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A guide to the Italian region of Lombardy through the eyes of its locals

From the architectural marvels of Milan to the lush Valle Camonica valley, three Lombards rhapsodise about their region.

By Julia Buckley
Published 13 Dec 2020, 08:04 GMT
The northern Italian region of Lombardy is known for its fashion-centric capital, Milan.

The northern Italian region of Lombardy is known for its fashion-centric capital, Milan.

Photograph by Getty Images

Emilia Antonia De Vivo

Urban architect and architecture trip leader, Milan

I moved to Milan five years ago after eight years in London. It’s the only place in Italy where you can live to an international rhythm, with instant access to all the great things Italy has to offer.

Emilia moved to Milan five years ago.

Photograph by Emilia Antonia De Vivo

A revolution started here in 2015 with the Expo and IT hasn’t stopped since. Every sector of public life has been improved, from the transport system to the redesign of whole new districts like Porta Garibaldi and Tortona. So many world-class architects have worked here, from Zaha Hadid to Mario Cucinella. Today, Milan is Italy’s architectural laboratory.

I love walking around, taking in places known for their style and design, as well as modern architecture. On a perfect day, I’ll go to the new university campus designed by Sanaa and have lunch at Potafiori, a florist and restaurant, or I’ll visit Villa Necchi Campiglio (a 1930s villa) or the GAM modern art gallery, and walk through the Indro Montanelli gardens to Wonton, which does Europe’s best peking duck. Then there’s the Casa degli Artisti — a historic place for the city’s art scene.

Elio Uberti

Artist and member of the Associazione Artisti Bresciani, Brescia

I’ve spent my whole life in the province of Brescia. It’s huge — very narrow but long, stretching from the plains of the Po Valley to the mountains. It borders the spectacular, extremely clean-watered Lake Garda, and Lake Iseo, which is more alpine. It also includes the area of Franciacorta, where 140 vineyards make sparkling Italian wine — in my opinion, they’re up there with the world-famous French vineyards.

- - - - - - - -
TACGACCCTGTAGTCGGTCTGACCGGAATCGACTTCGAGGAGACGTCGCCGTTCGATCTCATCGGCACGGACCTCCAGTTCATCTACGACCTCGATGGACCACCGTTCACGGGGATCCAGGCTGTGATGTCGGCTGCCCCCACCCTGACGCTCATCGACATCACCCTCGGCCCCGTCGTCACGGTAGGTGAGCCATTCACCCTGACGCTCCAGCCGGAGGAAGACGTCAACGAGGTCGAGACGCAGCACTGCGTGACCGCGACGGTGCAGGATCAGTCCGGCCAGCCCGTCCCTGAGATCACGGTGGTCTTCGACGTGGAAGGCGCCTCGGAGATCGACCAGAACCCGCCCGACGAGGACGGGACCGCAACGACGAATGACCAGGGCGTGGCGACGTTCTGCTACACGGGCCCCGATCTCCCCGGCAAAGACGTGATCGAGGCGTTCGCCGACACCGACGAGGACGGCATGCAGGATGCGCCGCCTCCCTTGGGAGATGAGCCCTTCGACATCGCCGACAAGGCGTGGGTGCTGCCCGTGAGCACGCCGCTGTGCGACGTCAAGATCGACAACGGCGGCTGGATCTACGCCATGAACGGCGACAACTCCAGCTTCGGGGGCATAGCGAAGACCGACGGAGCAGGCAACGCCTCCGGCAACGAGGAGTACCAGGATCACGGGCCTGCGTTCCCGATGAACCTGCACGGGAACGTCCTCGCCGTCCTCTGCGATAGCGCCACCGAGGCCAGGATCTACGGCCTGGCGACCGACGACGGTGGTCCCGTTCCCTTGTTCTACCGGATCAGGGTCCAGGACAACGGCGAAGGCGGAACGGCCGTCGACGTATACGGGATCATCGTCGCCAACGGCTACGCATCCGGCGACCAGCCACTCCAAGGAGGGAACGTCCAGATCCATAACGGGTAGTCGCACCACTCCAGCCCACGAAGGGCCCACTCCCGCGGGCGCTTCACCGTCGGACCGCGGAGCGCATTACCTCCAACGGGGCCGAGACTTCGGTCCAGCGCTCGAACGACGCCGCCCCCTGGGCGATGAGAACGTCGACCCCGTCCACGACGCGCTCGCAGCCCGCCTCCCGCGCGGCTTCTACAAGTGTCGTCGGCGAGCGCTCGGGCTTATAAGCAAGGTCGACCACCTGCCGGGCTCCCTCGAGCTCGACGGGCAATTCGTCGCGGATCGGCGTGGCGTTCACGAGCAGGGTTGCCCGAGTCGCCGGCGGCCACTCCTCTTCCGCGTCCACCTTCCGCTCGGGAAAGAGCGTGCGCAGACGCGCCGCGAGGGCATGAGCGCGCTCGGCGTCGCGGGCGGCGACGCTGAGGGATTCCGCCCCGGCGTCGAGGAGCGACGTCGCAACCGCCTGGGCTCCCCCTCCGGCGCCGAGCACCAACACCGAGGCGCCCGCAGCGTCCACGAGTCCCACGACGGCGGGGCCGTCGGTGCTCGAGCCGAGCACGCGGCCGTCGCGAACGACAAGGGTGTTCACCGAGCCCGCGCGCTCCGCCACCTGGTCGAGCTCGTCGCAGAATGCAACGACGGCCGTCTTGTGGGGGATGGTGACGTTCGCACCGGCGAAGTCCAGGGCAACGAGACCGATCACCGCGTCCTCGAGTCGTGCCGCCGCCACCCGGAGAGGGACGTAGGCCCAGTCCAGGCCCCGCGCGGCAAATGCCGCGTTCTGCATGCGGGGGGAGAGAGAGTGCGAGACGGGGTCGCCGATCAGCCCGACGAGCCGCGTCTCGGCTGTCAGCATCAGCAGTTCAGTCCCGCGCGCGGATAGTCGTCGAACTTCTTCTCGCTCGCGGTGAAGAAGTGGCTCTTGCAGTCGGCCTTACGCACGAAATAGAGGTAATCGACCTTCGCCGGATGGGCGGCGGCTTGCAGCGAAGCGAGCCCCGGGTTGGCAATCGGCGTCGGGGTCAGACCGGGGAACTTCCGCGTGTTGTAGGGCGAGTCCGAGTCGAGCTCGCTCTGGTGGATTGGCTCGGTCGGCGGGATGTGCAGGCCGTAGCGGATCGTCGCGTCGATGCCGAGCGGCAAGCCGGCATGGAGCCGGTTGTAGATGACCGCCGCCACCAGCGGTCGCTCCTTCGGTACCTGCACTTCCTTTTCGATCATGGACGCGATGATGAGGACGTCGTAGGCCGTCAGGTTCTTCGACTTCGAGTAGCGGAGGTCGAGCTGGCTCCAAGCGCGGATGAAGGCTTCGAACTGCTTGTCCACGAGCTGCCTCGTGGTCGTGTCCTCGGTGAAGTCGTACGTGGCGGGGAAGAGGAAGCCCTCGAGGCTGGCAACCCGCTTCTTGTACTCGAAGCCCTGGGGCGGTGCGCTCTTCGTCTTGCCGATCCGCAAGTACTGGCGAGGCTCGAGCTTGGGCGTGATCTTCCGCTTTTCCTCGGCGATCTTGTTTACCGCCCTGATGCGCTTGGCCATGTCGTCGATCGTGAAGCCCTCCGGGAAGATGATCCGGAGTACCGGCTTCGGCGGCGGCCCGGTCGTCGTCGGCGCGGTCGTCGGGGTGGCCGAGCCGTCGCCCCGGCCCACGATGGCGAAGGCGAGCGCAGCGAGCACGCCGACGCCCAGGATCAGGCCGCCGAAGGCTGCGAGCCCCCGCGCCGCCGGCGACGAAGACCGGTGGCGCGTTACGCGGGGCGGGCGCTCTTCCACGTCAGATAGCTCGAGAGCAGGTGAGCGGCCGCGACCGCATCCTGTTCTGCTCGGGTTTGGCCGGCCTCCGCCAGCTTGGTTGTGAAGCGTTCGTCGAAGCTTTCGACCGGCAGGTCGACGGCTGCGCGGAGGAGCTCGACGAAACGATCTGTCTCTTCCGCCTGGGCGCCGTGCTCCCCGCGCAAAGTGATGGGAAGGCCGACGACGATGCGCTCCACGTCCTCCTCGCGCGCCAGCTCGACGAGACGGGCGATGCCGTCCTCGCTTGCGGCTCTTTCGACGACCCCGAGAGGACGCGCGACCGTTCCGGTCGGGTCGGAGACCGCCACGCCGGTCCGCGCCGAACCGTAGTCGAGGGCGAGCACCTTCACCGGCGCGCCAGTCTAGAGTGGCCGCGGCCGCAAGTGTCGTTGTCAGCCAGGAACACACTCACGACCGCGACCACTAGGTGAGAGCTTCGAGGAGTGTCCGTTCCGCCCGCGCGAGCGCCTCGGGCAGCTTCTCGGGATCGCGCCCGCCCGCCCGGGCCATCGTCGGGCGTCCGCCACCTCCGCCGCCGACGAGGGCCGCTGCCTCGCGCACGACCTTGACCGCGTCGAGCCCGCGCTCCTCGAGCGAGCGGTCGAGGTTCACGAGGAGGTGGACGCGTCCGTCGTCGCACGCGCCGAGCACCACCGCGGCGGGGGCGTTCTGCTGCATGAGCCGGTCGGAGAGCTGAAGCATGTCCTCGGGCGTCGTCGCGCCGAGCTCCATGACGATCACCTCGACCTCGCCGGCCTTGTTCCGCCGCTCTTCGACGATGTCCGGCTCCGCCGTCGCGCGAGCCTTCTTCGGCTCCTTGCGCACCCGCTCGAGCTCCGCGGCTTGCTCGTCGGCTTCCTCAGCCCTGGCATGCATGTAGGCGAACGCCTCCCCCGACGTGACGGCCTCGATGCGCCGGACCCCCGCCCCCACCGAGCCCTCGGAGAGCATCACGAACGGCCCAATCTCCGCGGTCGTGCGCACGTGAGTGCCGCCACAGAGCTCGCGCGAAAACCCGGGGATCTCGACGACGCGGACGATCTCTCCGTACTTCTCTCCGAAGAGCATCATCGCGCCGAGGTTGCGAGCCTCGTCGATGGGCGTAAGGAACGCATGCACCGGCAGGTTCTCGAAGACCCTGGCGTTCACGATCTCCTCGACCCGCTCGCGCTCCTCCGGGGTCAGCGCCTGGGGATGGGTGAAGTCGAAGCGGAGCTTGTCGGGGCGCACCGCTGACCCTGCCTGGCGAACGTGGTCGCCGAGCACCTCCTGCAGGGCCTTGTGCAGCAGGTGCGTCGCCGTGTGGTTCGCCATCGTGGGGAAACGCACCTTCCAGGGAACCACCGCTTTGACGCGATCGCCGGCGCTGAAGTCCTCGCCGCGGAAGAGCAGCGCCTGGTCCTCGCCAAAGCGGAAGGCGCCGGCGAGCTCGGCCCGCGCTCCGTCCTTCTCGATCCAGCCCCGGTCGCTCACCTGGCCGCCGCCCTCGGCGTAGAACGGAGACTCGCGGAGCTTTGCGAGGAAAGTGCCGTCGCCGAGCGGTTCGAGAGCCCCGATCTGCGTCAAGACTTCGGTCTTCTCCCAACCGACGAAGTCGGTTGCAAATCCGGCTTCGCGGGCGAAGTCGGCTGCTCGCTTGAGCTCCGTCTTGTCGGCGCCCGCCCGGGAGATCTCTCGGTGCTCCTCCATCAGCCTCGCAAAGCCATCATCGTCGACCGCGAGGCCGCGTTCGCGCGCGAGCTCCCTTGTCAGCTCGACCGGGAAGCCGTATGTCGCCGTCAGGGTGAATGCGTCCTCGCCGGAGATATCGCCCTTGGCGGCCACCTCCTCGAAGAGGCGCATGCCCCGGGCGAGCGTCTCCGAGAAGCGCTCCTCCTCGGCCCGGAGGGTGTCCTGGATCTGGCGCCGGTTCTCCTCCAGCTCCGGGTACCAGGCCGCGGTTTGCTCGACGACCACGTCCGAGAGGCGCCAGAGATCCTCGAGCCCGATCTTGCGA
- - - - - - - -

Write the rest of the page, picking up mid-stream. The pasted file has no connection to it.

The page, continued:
Elio loves the sparklingly clean waters of Lake Garda.

Photograph by Elio Uberti

I love Garda. There are stunning places on the lake like Sirmione, where you’ll find Grotte di Catullo — a Roman villa with fabulous thermal baths (you can still have thermal treatments there). Sirmione’s spur jutting out into the lake is one of my favourite photo spots, especially at dawn or sunset. 

The mountains are beautiful, too. Valle Camonica is one of the longest alpine valleys in Europe. I bought a little cottage in the woods near Vestone, in the hills north of the city of Brescia — it’s always been my dream to have a property there. I’m in a valley near Lake Idro, another alpine lake surrounded by incredible uplands. I’m  inspired by nature, so up here in the woods, everything is a trigger.

Alessandro Zanoni

Graphic designer and award-winning photographer, Piadena

I’ve lived in Lombardy all my life: Mantua, Milan, Cremona and smaller towns around the Po Valley. I love the landscape — flat, with trees along the riverbank, hot in summer, humid and foggy in winter. It’s melancholic, which is probably why film directors like Bertolucci and Antonioni were drawn here. 

Alessandro has lived in Lombardy his whole life.

Photograph by Alessandro Zanoni

I love it for the art, too. Mantua’s ruling Gonzaga family got the greatest talents of the Renaissance working here. Even today, there’s a focus on art and food; some of the tiniest villages are home to extraordinary restaurants like Trattoria dell’Alba in Piadena, my hometown. If you can afford it, Dal Pescatore at Canneto sull’Oglio is one of 11 three-Michelin-star restaurants in Italy. 

Cremona has one of the most beautiful piazzas in Italy, with an incredible Duomo, the third-highest bell tower in the world and an extraordinary baptistery. It’s famous for its violin makers too, and the Museo del Violino is absolutely spectacular. 

Near Mantua is a very small town called Sabbioneta — it’s an incredible example of the Renaissance ‘ideal city’, and has the second-oldest indoor theatre in the world.

Published in the Lombardy 2020 guide, distributed with the Nov/Dec 2020 issue of National Geographic Traveller (UK)

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